Silent Night, Deadly Night (1984)
Billy’s lunatic grandfather tells him that Santa Claus punishes naughty children. Billy’s parents are then murdered by a guy dressed as Santa Claus. Billy then goes to the orphanage where he just wants to be left alone; instead, Mother Superior torments him. Things come to a head years later when Billy is required to dress up as Santa Claus as part of his new job in a Toy store – he goes mental and starts killing ‘naughty’ people all over the place.
First up, I love the tagline for this film: ” You’ve made it through Halloween, now try and survive Christmas!”
Genuinely one of the more interesting slasher films of the 80s. The whole thing about Santa Claus stalking a town with blunt instruments rather than presents is just cool.
The film starts off quite well and honestly should receive some merit for attempting to put together a plot which, actually, is quite engaging. The director pulls this off because by the end of the movie, Billy is by far the most sympathetic 80s slasher maniac I can think of (I, for one, never felt sorry for Michael Myers!). In addition, there are some well-done (and innovative) death sequences – and let’s face it, most of these movies can and should be judged on these scenes – including a fantastically shot set-piece of a woman being impaled on wall-mounted antlers. Gore is ample (there is a nasty de-capitation on a sled) and the soundtrack is pretty good too.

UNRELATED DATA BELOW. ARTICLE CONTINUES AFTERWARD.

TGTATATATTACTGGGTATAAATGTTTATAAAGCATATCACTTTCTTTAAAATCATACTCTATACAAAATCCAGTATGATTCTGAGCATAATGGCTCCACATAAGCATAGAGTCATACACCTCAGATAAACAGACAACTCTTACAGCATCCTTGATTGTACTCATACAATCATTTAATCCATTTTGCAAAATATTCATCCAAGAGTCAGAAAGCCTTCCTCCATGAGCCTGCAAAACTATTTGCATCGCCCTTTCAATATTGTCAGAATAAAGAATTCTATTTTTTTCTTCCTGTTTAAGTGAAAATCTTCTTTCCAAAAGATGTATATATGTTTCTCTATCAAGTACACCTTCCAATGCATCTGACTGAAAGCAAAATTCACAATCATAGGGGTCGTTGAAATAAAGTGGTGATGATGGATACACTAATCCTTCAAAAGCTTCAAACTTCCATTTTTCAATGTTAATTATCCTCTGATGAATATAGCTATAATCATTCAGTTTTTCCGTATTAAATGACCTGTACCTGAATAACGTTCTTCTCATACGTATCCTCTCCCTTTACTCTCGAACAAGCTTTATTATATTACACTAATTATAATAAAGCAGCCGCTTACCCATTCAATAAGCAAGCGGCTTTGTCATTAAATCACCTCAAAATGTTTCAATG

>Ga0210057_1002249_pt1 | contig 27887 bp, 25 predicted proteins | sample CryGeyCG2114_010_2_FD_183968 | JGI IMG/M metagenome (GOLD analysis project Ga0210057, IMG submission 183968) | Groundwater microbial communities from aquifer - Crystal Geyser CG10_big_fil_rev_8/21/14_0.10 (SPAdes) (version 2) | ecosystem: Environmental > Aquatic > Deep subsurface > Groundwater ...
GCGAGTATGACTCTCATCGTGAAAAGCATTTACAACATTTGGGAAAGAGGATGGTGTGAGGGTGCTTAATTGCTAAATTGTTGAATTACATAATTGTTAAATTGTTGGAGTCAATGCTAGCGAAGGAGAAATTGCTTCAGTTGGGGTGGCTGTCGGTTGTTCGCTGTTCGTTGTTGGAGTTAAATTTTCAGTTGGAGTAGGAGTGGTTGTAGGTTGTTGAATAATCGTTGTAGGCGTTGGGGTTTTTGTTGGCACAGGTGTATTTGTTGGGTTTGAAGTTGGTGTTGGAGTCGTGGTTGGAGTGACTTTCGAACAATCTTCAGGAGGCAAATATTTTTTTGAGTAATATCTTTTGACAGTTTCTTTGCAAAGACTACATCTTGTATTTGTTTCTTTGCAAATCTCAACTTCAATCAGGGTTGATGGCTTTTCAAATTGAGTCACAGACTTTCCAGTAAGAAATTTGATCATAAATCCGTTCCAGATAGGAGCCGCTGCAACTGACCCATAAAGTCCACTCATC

Contrary to what you might hear about this movie, the acting is not that bad – at least when you compare it with other similar movies in the same genre. But what the film lacks is a lead character, a scream queen if you like, such as Jamie Lee Curtis in Halloween (1978)/Prom Night (1980).
Silent Night, Deadly Night (1984) is also of interest because of the storm it caused on release. The film opened on the same weekend as Wes Craven’s A Nightmare on Elm Street (1984) and surprisingly out-grossed the first instalment in the Freddy series. But by the second week, an increasing number of parents were picketing the movie and protesting about the idea of a killer Santa Claus. (To express their own sense of feeling about the substance of this film, famous US critics Roger Ebert and Gene Siskel slated the film by reading out each cast member’s name and shouting “shame”). Tristar pictures then pulled the film from theatres in response to these protests.
In summary, a competent slasher film which some nice touches. Furthermore, of general interest for those interested in the history of horror cinema.
hotdog rating: 5/10 – but for slasher fans it has to be an 8/10